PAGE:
Collapsed British car firm MG Rover had been sold to Nanjing Automobile, administrators said, raising hopes of a limited return of production for Britain's last remaining volume carmaker.
Joint administrator Tony Lomas said Nanjing would begin to take control of Rover's assets and develop the company's plans for the future, which were as yet unspecified.
Trade unionists expressed disappointment that rival proposals from larger automaker the Shanghai Automotive Industry Corporation (SAIC), which they believed would save more jobs at Rover's central England factory, had been rejected.
Administrators eventually reached a deal with Nanjing after three months of trying to draw up a rescue package for Rover, which has produced classic models under the Jaguar, Mini and MG brands during its 100-year history.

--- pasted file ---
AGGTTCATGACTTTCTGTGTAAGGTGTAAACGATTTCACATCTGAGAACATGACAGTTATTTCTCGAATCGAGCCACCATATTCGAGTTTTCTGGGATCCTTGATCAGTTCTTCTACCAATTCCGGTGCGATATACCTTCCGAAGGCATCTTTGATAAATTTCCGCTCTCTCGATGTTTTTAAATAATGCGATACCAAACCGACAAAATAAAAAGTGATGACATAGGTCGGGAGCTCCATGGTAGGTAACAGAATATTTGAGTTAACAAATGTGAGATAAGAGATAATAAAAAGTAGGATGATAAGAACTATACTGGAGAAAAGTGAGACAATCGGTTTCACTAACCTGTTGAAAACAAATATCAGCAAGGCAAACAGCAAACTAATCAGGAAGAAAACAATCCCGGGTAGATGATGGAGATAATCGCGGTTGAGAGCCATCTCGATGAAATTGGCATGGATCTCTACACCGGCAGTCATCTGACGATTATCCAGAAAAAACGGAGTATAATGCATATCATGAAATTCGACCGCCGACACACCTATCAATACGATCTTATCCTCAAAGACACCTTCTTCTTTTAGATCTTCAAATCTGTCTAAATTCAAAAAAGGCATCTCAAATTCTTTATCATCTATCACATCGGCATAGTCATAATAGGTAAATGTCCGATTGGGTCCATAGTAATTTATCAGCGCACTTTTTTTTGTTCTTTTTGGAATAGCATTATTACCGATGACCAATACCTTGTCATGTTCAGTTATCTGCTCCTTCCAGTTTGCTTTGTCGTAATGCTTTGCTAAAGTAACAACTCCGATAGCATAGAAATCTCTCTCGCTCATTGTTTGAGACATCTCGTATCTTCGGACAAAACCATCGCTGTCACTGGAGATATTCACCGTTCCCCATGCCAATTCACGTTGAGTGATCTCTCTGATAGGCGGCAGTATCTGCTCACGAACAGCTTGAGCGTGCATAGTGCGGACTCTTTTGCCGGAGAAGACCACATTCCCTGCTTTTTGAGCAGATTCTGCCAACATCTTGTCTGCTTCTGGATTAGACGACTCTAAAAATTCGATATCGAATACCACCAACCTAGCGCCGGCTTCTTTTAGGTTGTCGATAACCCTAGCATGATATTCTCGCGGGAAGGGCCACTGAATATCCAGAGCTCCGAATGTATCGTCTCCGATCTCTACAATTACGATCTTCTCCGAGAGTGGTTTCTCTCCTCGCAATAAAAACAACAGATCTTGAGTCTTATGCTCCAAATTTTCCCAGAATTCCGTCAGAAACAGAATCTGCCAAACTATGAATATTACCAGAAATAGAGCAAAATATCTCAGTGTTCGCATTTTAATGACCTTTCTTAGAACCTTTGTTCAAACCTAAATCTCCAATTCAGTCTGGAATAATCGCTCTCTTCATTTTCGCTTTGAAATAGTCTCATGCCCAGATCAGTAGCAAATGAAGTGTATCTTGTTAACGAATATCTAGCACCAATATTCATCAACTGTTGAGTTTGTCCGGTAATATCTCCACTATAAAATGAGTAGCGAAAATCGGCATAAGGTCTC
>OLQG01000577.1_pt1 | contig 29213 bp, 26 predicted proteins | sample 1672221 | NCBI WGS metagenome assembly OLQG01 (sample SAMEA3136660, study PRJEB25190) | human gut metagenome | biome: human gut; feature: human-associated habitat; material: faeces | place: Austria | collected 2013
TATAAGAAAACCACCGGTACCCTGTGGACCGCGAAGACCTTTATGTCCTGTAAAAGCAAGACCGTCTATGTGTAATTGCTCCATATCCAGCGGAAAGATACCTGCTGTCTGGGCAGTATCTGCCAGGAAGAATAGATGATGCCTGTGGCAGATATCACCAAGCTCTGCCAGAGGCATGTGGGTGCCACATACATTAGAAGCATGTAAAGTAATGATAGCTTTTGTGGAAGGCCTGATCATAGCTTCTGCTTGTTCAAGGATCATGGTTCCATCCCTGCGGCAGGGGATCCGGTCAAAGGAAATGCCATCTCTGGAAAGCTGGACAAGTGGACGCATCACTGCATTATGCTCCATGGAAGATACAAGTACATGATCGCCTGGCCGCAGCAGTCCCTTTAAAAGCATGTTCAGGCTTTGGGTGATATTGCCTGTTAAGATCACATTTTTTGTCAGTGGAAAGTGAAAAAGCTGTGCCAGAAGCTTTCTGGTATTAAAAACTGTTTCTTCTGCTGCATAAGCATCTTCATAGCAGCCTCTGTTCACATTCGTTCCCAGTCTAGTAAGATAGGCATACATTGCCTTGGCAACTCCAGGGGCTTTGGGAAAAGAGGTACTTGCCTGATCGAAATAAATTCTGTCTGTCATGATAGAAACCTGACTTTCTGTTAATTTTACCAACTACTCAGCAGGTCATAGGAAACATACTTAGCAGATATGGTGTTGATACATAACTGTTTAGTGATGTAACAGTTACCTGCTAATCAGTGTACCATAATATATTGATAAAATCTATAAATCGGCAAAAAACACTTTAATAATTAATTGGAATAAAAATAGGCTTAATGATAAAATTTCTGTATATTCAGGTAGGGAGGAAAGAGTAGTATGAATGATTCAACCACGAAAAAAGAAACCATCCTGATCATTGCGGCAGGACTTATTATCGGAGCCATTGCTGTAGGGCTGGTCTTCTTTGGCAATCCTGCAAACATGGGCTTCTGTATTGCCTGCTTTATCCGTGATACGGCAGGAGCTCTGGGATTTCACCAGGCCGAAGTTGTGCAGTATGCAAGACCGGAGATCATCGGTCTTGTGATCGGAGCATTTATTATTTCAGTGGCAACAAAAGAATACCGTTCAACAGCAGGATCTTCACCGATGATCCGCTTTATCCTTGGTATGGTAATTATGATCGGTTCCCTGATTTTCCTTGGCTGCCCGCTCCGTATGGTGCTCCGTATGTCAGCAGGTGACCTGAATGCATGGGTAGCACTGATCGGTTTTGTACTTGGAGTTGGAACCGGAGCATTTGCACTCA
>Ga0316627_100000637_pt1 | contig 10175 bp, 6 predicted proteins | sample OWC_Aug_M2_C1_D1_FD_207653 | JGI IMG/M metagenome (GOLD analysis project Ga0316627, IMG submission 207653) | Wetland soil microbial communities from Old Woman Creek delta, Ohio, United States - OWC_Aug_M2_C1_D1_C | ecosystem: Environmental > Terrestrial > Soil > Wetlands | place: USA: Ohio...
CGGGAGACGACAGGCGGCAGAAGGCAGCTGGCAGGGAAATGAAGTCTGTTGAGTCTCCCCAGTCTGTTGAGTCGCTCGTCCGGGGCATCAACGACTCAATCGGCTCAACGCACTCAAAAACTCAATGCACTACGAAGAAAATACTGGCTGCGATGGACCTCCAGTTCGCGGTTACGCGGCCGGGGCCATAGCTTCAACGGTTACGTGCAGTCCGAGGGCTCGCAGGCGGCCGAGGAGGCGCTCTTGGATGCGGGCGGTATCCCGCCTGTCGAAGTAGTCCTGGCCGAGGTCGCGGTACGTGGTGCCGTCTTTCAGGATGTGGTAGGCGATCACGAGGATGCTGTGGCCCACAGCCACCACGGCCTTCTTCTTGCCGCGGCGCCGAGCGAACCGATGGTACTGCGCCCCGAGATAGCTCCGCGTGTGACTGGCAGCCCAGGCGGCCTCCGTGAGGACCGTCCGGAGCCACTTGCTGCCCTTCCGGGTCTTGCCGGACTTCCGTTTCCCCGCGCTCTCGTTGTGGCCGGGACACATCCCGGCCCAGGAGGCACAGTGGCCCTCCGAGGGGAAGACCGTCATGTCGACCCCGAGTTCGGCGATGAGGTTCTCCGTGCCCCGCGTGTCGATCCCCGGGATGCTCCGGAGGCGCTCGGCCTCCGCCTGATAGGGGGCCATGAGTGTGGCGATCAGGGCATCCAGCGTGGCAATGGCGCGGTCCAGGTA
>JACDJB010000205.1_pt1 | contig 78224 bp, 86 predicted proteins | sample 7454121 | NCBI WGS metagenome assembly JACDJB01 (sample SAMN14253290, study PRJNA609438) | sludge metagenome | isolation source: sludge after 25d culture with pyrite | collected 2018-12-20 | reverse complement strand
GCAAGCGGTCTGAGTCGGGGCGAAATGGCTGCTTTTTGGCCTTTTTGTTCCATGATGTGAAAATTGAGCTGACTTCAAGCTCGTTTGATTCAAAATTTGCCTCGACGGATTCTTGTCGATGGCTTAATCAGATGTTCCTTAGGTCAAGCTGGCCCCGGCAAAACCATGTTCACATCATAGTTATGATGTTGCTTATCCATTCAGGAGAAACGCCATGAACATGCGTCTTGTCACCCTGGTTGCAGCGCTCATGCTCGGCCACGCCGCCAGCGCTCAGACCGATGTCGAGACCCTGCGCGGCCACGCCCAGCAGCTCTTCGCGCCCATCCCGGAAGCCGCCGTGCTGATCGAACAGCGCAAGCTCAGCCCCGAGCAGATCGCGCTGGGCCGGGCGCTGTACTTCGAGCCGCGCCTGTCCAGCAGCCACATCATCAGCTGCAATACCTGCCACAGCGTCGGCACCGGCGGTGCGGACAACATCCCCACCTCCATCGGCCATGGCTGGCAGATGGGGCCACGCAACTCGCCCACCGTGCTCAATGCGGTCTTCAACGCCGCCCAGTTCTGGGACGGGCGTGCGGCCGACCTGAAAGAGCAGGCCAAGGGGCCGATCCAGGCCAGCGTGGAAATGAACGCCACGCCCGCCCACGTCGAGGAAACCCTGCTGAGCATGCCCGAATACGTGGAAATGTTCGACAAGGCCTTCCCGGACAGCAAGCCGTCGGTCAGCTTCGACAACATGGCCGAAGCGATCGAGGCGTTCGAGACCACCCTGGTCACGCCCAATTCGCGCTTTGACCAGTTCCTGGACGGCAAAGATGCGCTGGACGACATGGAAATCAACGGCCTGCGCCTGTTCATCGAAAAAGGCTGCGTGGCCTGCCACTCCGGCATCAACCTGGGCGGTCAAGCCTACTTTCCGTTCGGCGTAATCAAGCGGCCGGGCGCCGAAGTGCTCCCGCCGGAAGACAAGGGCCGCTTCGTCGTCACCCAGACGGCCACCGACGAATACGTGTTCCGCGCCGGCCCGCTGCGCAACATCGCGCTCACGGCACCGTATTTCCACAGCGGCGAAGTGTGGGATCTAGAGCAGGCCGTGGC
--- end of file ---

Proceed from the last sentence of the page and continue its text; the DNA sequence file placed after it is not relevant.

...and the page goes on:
PricewaterhouseCoopers had been holding talks with Nanjing, SAIC and British businessman David James over the sale of allor part of MG Rover.
Unions had been backing the SAIC bid as the best way of attracting new jobs to the Longbridge factory in Birmingham, central England, amid hopes that at least 1,600 research and development posts would be created. Nanjing Automobile is China's oldest carmaker, having been founded in Jiangsu Province in1947.
The manufacturer, a state-owned enterprise with approximately16,000 employees, is much smaller than SAIC, which produced 600,000 vehicles last year.
Under the deal brokered by PricewaterhouseCoopers, the assets of both Rover and its dedicated engine producer Powertrain have been sold to Nanjing.
(Shenzhen Daily July 25, 2005)